I hurried out of the door today to get in a training hike before the deluge descended. Forecasters had warned that weekend storms, packing turbulent winds and endless rain, would start around noon and wouldn’t stop until about 9 pm.
Being a die-hard hiker, I thought if I started before then I’d miss the rain. No such luck.
The rain started at 10:30 am as I parked at Rancho San Antonio in Mountain View. Ready for a hike under these conditions, I grabbed my poles, zipped up my rain coat and headed up the tough 4-mile PG&E Trail, a fire road popular with locals who want to get a good burn.
It doesn’t disappoint. As I turned one corner after another revealing yet another climb, I broke into a sweat. Under gray skies, it rained steadily and the wind began to pick up as I dodged mud puddle after slippery mud puddle. Yes, foolish not to consider the forecast could be a little off, but the rain wasn’t too bad.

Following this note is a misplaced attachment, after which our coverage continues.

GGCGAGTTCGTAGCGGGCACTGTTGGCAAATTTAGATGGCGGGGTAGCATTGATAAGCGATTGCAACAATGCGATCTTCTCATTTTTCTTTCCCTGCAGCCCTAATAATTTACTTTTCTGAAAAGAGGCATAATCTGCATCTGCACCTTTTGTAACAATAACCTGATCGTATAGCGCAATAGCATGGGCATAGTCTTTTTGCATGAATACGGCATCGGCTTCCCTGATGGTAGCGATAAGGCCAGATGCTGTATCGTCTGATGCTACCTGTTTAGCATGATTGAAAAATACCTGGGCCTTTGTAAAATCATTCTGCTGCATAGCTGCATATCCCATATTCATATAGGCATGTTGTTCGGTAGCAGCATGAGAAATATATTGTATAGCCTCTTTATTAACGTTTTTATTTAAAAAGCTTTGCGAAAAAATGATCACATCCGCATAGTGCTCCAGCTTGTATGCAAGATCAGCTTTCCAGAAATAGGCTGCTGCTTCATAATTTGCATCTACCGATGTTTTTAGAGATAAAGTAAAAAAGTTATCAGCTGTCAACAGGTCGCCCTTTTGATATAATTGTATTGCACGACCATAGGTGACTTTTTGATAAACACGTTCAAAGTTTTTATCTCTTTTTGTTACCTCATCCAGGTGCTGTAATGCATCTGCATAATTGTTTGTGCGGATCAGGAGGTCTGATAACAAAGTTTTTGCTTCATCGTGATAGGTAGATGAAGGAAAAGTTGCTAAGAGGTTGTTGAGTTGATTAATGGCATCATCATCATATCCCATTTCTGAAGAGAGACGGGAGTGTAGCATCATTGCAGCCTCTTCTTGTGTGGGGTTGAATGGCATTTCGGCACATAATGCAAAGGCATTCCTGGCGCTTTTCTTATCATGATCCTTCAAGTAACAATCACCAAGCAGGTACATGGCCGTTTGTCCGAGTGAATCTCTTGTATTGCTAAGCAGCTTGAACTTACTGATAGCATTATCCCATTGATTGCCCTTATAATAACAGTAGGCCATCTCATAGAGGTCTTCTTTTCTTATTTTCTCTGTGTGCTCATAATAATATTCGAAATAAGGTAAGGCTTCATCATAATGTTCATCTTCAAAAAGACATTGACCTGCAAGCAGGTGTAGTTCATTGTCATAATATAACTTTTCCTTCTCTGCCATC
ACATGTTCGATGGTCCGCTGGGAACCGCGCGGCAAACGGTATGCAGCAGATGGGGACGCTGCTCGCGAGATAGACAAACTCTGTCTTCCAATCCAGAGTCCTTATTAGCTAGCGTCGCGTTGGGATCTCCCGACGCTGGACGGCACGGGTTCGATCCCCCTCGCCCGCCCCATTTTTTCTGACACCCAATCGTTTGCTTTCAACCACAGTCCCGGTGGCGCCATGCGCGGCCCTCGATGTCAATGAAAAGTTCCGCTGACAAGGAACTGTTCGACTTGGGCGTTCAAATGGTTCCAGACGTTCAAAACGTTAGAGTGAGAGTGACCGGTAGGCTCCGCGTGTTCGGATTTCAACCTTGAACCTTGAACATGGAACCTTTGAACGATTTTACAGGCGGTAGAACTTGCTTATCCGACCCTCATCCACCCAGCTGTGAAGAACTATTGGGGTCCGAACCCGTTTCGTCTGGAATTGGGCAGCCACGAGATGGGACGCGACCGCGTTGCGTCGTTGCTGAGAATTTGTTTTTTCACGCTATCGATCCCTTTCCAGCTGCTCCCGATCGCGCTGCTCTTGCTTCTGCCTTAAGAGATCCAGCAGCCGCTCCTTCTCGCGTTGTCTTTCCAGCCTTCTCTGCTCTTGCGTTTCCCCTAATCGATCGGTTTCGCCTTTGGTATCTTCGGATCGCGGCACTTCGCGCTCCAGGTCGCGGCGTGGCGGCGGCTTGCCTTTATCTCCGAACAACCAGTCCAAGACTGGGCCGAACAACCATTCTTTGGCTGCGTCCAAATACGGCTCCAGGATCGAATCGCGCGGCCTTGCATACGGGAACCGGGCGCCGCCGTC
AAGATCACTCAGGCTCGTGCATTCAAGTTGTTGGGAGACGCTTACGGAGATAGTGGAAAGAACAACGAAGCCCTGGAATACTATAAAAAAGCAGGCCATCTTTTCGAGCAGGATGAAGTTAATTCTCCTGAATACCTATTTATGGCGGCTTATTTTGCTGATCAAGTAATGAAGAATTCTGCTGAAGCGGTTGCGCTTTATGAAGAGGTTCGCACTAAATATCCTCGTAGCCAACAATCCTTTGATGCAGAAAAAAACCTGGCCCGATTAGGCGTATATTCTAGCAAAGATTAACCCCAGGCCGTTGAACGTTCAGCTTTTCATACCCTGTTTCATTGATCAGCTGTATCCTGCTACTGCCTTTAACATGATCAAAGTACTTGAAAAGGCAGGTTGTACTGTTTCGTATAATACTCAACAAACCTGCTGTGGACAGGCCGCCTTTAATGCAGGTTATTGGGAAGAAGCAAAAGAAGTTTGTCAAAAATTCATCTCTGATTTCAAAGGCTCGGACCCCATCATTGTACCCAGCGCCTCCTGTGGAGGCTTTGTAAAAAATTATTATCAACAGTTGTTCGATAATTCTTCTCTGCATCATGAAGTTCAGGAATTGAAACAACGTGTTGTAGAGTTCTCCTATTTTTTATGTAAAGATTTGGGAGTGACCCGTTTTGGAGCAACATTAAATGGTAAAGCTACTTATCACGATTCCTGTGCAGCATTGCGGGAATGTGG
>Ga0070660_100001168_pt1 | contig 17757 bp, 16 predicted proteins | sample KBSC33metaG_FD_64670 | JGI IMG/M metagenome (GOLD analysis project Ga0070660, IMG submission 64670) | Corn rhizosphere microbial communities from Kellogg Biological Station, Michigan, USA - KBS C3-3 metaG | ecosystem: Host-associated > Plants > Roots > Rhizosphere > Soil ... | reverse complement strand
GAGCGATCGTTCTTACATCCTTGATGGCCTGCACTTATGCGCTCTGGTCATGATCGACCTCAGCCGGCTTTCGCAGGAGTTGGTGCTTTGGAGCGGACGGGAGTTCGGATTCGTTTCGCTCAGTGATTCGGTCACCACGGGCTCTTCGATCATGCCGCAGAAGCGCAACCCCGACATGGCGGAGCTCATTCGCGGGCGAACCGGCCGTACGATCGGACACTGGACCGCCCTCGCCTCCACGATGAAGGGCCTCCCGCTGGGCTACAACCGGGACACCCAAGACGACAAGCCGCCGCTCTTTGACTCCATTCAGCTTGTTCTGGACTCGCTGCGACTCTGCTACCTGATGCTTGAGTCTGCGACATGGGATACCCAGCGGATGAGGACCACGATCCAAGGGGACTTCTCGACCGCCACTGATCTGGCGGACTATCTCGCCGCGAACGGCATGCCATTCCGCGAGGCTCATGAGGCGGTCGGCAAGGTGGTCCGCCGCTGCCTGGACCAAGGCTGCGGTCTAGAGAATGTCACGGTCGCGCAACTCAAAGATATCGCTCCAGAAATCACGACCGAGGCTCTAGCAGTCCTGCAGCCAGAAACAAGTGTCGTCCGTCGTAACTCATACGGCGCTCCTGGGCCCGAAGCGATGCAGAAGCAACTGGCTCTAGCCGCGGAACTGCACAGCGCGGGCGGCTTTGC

I’d later recall those naive thoughts as I would be soaked through and pummeled by blustery gusts knocking me off balance. But there were some rewards for my intrepid – or foolhardy? – hike that I wanted to share.
As I reached the top end of the PG&E Trail, this rainbow – flirting with double – welcomed me and some other hikers. It was such a treat after a crawl uphill under stormy skies.
And then, as I made my way up the 1.1-mile Quarry Trail – here was where the wind really took hold though the climb wasn’t so bad – rain-dappled spring wildflowers offered some encouragement amid the storm.
As I returned downhill to complete a 10-mile in and out, some of the other park denizens stopped me in my tracks, too, with their new rain bath sheen.
Despite being wet through and through, these moments of grace in the storm brought such a smile to my face as I trudged through several messy and muddy paths. Every step was worth it. As another hiker said to me while passing each other, “It’s fun, isn’t it?” Yes, indeed.
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